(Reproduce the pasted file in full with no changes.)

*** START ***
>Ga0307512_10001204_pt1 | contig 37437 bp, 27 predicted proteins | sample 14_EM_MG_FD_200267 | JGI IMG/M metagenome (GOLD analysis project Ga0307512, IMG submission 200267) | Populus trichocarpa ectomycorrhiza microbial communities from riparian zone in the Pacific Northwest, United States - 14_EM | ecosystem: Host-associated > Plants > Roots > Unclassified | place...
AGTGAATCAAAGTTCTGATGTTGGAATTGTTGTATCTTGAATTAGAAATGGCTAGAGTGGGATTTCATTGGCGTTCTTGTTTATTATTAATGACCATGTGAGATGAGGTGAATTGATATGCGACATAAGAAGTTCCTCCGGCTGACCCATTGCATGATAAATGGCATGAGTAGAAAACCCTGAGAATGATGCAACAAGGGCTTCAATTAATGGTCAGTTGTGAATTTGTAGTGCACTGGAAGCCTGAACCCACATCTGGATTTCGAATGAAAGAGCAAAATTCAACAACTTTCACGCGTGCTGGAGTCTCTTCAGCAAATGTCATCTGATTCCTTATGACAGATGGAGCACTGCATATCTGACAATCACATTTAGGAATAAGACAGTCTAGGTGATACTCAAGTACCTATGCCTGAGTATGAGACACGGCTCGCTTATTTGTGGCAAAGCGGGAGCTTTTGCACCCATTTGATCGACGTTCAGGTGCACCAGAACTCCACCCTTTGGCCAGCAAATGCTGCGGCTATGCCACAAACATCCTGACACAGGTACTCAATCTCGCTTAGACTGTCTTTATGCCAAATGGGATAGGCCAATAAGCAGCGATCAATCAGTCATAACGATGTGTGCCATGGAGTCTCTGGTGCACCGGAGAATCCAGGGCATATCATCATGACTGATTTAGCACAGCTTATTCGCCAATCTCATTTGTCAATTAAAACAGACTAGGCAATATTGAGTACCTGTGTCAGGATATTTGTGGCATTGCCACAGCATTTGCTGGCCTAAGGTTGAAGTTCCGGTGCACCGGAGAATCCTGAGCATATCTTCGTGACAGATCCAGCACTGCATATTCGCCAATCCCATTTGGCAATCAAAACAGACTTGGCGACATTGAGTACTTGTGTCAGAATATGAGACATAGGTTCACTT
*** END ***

>Ga0307512_10001204_pt1 | contig 37437 bp, 27 predicted proteins | sample 14_EM_MG_FD_200267 | JGI IMG/M metagenome (GOLD analysis project Ga0307512, IMG submission 200267) | Populus trichocarpa ectomycorrhiza microbial communities from riparian zone in the Pacific Northwest, United States - 14_EM | ecosystem: Host-associated > Plants > Roots > Unclassified | place...
AGTGAATCAAAGTTCTGATGTTGGAATTGTTGTATCTTGAATTAGAAATGGCTAGAGTGGGATTTCATTGGCGTTCTTGTTTATTATTAATGACCATGTGAGATGAGGTGAATTGATATGCGACATAAGAAGTTCCTCCGGCTGACCCATTGCATGATAAATGGCATGAGTAGAAAACCCTGAGAATGATGCAACAAGGGCTTCAATTAATGGTCAGTTGTGAATTTGTAGTGCACTGGAAGCCTGAACCCACATCTGGATTTCGAATGAAAGAGCAAAATTCAACAACTTTCACGCGTGCTGGAGTCTCTTCAGCAAATGTCATCTGATTCCTTATGACAGATGGAGCACTGCATATCTGACAATCACATTTAGGAATAAGACAGTCTAGGTGATACTCAAGTACCTATGCCTGAGTATGAGACACGGCTCGCTTATTTGTGGCAAAGCGGGAGCTTTTGCACCCATTTGATCGACGTTCAGGTGCACCAGAACTCCACCCTTTGGCCAGCAAATGCTGCGGCTATGCCACAAACATCCTGACACAGGTACTCAATCTCGCTTAGACTGTCTTTATGCCAAATGGGATAGGCCAATAAGCAGCGATCAATCAGTCATAACGATGTGTGCCATGGAGTCTCTGGTGCACCGGAGAATCCAGGGCATATCATCATGACTGATTTAGCACAGCTTATTCGCCAATCTCATTTGTCAATTAAAACAGACTAGGCAATATTGAGTACCTGTGTCAGGATATTTGTGGCATTGCCACAGCATTTGCTGGCCTAAGGTTGAAGTTCCGGTGCACCGGAGAATCCTGAGCATATCTTCGTGACAGATCCAGCACTGCATATTCGCCAATCCCATTTGGCAATCAAAACAGACTTGGCGACATTGAGTACTTGTGTCAGAATATGAGACATAGGTTCACTT